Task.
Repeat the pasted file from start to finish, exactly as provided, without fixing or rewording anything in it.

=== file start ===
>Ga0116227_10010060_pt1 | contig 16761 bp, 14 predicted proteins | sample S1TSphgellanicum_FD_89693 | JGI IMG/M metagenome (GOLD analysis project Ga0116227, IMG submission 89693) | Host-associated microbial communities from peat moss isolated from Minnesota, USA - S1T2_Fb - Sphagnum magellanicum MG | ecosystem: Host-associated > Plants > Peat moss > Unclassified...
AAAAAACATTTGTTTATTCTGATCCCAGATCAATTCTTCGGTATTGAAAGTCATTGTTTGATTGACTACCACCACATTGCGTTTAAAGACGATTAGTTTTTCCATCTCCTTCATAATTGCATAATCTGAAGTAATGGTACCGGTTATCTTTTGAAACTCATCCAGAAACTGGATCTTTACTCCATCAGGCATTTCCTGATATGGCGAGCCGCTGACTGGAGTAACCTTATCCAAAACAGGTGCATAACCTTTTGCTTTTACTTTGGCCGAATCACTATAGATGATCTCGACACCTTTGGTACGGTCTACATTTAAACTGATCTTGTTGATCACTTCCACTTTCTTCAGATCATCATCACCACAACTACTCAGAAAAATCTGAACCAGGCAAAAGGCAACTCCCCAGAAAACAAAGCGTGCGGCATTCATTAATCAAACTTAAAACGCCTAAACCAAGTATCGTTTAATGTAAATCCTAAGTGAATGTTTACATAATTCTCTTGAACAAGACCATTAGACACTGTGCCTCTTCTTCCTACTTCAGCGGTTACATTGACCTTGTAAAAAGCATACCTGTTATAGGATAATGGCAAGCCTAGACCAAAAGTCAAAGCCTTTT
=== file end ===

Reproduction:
>Ga0116227_10010060_pt1 | contig 16761 bp, 14 predicted proteins | sample S1TSphgellanicum_FD_89693 | JGI IMG/M metagenome (GOLD analysis project Ga0116227, IMG submission 89693) | Host-associated microbial communities from peat moss isolated from Minnesota, USA - S1T2_Fb - Sphagnum magellanicum MG | ecosystem: Host-associated > Plants > Peat moss > Unclassified...
AAAAAACATTTGTTTATTCTGATCCCAGATCAATTCTTCGGTATTGAAAGTCATTGTTTGATTGACTACCACCACATTGCGTTTAAAGACGATTAGTTTTTCCATCTCCTTCATAATTGCATAATCTGAAGTAATGGTACCGGTTATCTTTTGAAACTCATCCAGAAACTGGATCTTTACTCCATCAGGCATTTCCTGATATGGCGAGCCGCTGACTGGAGTAACCTTATCCAAAACAGGTGCATAACCTTTTGCTTTTACTTTGGCCGAATCACTATAGATGATCTCGACACCTTTGGTACGGTCTACATTTAAACTGATCTTGTTGATCACTTCCACTTTCTTCAGATCATCATCACCACAACTACTCAGAAAAATCTGAACCAGGCAAAAGGCAACTCCCCAGAAAACAAAGCGTGCGGCATTCATTAATCAAACTTAAAACGCCTAAACCAAGTATCGTTTAATGTAAATCCTAAGTGAATGTTTACATAATTCTCTTGAACAAGACCATTAGACACTGTGCCTCTTCTTCCTACTTCAGCGGTTACATTGACCTTGTAAAAAGCATACCTGTTATAGGATAATGGCAAGCCTAGACCAAAAGTCAAAGCCTTTT